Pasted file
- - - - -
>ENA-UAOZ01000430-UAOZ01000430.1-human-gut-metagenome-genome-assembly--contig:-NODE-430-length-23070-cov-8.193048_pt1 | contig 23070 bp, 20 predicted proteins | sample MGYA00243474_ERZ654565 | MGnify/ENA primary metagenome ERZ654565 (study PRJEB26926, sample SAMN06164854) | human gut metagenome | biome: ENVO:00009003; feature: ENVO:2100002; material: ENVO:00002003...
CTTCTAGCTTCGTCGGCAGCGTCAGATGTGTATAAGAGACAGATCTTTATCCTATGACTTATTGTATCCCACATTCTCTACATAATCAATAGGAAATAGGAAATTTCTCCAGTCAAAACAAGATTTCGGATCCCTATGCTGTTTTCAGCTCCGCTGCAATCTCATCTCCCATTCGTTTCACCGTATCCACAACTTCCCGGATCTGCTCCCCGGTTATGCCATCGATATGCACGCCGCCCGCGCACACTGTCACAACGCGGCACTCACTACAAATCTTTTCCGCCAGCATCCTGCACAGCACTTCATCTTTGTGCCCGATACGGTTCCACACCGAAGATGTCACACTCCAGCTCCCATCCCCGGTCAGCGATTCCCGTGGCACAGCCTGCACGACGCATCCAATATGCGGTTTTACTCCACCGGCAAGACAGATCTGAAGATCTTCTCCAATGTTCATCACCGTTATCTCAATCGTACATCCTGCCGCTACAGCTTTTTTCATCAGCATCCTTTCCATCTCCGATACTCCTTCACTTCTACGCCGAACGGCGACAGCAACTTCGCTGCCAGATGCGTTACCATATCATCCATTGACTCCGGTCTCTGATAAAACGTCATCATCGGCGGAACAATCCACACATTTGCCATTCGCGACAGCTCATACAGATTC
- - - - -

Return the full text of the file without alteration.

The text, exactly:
>ENA-UAOZ01000430-UAOZ01000430.1-human-gut-metagenome-genome-assembly--contig:-NODE-430-length-23070-cov-8.193048_pt1 | contig 23070 bp, 20 predicted proteins | sample MGYA00243474_ERZ654565 | MGnify/ENA primary metagenome ERZ654565 (study PRJEB26926, sample SAMN06164854) | human gut metagenome | biome: ENVO:00009003; feature: ENVO:2100002; material: ENVO:00002003...
CTTCTAGCTTCGTCGGCAGCGTCAGATGTGTATAAGAGACAGATCTTTATCCTATGACTTATTGTATCCCACATTCTCTACATAATCAATAGGAAATAGGAAATTTCTCCAGTCAAAACAAGATTTCGGATCCCTATGCTGTTTTCAGCTCCGCTGCAATCTCATCTCCCATTCGTTTCACCGTATCCACAACTTCCCGGATCTGCTCCCCGGTTATGCCATCGATATGCACGCCGCCCGCGCACACTGTCACAACGCGGCACTCACTACAAATCTTTTCCGCCAGCATCCTGCACAGCACTTCATCTTTGTGCCCGATACGGTTCCACACCGAAGATGTCACACTCCAGCTCCCATCCCCGGTCAGCGATTCCCGTGGCACAGCCTGCACGACGCATCCAATATGCGGTTTTACTCCACCGGCAAGACAGATCTGAAGATCTTCTCCAATGTTCATCACCGTTATCTCAATCGTACATCCTGCCGCTACAGCTTTTTTCATCAGCATCCTTTCCATCTCCGATACTCCTTCACTTCTACGCCGAACGGCGACAGCAACTTCGCTGCCAGATGCGTTACCATATCATCCATTGACTCCGGTCTCTGATAAAACGTCATCATCGGCGGAACAATCCACACATTTGCCATTCGCGACAGCTCATACAGATTC